It’s often said that the bond market can experience elevated, seemingly random volatility amid the lighter trading participation seen on the days surrounding 3-day weekends.  Tuesday may have been a good example as it brought the biggest move of the week despite an absence of high consequence data.

That’s not to say that data was completely absent.  Traders digested comments from several Fed speakers with the most memorable example coming from Minneapolis Fed’s Kashkari who said he’d need to see “many” more months of good inflation data before the Fed would consider cutting rates.  This is a departure from the average Fed speaker who uses words like “several” to discuss the same dependency.

In addition to Fed comments, there was a condensed schedule of Treasury auctions.  These regularly scheduled auctions account for the “supply” side of supply and demand in the bond market.  Higher supply means lower prices and higher rates, all other things being equal.  In this case, the amount of supply is published well in advance, but the auction process provides a temperature check for investor demand.  The relatively lower demand at this week’s auctions also played a role in pushing rates higher in the first two days.

Things began to improve on Thursday–not only because auctions were over, but also due to rate-friendly revisions in the quarterly GDP data.  Finally, Friday’s PCE inflation data helped add momentum to Thursday’s recovery.

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The PCE price index is similar to the Consumer Price Index (CPI).  Both are official government measures of inflation.  PCE is released 2 weeks after CPI.  As such, it tends to produce less volatility, but the Fed actually prefers it to CPI when it comes to assessing the 2% inflation target.

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Clearly, progress toward the 2% target has slowed, but it is also technically continuing.  When we look at the monthly version of the same data, we can see that the continuation wasn’t necessarily a given based on how the numbers came out in the first quarter.  January, specifically, was alarming.  If January numbers were repeated for 12 months, the annual inflation level would be closer to 6% as opposed to just under 3%.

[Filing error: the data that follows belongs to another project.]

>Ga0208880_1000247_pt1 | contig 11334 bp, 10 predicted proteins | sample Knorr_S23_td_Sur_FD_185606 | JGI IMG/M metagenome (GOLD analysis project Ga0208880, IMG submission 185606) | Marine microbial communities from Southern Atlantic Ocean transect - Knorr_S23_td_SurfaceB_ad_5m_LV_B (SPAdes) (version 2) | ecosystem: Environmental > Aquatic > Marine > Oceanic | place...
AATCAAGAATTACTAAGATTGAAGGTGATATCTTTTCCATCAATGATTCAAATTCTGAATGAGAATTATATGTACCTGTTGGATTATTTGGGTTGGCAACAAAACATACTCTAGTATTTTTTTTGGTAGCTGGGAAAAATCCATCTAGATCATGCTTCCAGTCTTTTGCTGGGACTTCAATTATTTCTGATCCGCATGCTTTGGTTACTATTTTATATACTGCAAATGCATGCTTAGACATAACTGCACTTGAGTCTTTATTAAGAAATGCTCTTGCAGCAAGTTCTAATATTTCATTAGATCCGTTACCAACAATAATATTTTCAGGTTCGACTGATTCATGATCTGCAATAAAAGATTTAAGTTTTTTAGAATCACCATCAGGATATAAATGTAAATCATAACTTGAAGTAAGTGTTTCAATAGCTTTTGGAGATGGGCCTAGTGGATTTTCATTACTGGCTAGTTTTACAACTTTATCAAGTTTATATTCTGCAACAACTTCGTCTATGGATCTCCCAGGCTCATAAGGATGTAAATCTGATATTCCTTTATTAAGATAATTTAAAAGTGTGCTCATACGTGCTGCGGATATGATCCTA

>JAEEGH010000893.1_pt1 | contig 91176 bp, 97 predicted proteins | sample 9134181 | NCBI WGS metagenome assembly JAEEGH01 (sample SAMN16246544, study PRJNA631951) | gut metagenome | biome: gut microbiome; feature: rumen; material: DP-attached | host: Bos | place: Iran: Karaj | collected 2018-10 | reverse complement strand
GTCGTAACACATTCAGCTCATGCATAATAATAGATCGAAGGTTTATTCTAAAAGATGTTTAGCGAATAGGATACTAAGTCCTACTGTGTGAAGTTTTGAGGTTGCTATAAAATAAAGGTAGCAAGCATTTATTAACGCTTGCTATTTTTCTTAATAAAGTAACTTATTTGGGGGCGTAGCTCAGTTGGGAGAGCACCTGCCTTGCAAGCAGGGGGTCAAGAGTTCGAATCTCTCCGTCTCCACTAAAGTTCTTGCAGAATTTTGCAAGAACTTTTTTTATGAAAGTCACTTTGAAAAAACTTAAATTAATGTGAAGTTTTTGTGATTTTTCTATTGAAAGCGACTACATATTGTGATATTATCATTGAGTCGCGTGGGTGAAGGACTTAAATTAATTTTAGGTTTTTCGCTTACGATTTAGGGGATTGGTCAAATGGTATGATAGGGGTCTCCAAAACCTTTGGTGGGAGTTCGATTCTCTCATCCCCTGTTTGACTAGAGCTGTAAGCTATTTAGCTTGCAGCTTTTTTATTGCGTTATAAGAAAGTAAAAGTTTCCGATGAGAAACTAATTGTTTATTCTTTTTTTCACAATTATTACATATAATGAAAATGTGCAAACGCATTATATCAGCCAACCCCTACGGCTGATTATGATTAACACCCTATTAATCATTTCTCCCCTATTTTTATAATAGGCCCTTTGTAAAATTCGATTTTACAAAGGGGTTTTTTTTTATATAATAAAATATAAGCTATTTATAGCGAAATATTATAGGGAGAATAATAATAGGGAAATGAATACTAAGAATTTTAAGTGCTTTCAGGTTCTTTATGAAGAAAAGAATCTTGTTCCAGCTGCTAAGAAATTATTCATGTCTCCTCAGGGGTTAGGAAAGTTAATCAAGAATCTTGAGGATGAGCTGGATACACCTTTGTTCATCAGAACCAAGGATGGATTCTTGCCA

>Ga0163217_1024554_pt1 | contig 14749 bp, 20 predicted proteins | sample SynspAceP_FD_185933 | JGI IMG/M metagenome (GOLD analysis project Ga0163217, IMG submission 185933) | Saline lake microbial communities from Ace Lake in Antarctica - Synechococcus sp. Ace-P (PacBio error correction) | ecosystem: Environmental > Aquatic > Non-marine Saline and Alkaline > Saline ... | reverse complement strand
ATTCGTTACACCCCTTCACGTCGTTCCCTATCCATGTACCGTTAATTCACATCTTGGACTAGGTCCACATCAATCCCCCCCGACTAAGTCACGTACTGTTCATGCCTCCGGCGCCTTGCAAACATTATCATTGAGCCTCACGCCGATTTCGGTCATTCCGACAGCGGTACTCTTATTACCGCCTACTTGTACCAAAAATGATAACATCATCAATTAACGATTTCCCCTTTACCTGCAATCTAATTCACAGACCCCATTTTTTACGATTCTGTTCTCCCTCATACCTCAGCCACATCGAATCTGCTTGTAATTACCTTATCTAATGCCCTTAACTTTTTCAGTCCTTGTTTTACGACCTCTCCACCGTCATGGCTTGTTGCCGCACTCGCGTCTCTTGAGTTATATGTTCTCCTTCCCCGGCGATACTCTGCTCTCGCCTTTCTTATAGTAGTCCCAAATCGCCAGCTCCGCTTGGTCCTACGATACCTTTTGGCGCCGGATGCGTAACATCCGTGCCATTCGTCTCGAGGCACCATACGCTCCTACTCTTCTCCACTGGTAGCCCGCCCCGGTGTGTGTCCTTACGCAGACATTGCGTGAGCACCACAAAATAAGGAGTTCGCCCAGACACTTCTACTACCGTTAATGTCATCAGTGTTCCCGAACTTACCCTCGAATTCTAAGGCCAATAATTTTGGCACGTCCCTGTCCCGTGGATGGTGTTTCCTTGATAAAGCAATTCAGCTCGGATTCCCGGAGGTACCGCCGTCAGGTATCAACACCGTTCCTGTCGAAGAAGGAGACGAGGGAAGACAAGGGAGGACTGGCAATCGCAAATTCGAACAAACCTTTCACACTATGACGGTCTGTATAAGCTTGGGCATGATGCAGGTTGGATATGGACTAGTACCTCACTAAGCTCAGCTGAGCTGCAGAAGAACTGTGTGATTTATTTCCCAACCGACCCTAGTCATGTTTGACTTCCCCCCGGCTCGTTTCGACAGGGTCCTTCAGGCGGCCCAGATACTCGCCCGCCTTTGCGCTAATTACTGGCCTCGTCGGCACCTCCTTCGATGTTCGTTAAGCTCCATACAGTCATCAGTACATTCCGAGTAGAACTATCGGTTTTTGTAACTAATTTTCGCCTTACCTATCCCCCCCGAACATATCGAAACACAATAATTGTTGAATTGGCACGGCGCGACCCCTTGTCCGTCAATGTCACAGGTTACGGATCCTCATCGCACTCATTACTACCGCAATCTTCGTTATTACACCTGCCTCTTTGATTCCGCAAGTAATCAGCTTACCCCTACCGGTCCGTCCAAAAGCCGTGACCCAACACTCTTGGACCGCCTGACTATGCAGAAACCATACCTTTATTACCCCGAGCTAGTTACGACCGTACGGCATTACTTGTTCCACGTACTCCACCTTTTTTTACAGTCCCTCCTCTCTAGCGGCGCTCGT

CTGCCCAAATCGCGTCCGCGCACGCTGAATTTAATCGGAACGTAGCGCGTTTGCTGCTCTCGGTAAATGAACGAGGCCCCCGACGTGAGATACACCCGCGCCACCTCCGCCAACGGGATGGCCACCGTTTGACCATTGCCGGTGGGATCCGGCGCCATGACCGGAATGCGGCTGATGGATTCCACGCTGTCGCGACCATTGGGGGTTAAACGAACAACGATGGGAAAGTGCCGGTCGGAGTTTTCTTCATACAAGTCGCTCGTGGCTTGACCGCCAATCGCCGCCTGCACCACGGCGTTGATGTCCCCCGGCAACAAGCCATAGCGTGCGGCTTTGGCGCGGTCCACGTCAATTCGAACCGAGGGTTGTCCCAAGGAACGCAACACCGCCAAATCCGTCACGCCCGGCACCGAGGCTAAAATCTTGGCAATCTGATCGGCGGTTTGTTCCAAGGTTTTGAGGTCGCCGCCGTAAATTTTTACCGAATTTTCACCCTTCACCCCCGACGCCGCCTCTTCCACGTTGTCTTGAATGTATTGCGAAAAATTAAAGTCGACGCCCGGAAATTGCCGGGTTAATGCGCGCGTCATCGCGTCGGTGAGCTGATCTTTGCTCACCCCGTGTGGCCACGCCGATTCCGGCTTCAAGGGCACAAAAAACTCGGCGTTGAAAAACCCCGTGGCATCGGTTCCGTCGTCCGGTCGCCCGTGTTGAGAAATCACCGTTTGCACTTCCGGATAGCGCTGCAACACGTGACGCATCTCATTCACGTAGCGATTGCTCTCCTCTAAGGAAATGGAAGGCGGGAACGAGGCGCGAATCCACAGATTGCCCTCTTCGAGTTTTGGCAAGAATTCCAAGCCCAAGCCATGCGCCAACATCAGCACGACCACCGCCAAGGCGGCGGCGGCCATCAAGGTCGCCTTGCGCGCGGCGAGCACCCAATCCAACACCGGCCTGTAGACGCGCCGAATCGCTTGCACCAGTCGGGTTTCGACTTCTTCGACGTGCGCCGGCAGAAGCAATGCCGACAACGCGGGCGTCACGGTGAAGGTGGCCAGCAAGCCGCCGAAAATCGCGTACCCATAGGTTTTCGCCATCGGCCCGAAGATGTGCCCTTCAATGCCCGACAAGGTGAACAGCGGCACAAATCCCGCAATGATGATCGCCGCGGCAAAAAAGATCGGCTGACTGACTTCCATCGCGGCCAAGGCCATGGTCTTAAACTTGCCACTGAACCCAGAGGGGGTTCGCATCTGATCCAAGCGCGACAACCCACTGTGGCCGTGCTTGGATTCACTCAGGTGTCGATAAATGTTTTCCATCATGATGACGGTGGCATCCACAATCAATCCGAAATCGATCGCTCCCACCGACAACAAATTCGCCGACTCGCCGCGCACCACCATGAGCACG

Feb/Mar reports were lower, but still suggested an annualized inflation level well over 3%.  This week’s data (for the month of April) is still nowhere near the lower readings seen last year, but it showed more progress in the right direction after January’s scare.

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Mortgage rates haven’t calmed down as fast as the rest of the bond market.  Mortgage rate volatility was even more elevated due to the structure of the underlying mortgage market causing some pricing overlap when rates move through levels ending in .125% or .625%.  To simplify a very complicated explanation, there’s very little difference between 7.125% and 7.25% as far as most lenders are concerned.  As such, when rates move up past 7.125%, the next viable stop is 7.375%, even if the underlying market movement would normally only have pushed rates up to 7.25%.

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The housing market continues expressing its lack of enjoyment of 7%+ mortgage rates.  The most recent evidence was this week’s Pending Home Sales Index from the National Association of Realtors.

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In the week ahead, the potential volatility only increases as we’ll get several top tier economic reports.  Apart from Thursday, every day of the week has a scheduled report with the power to move markets by at least as much as any of this past week’s data.  Friday’s jobs report is particularly potent, even if not quite in the same league as the Consumer Price Index (CPI) these days.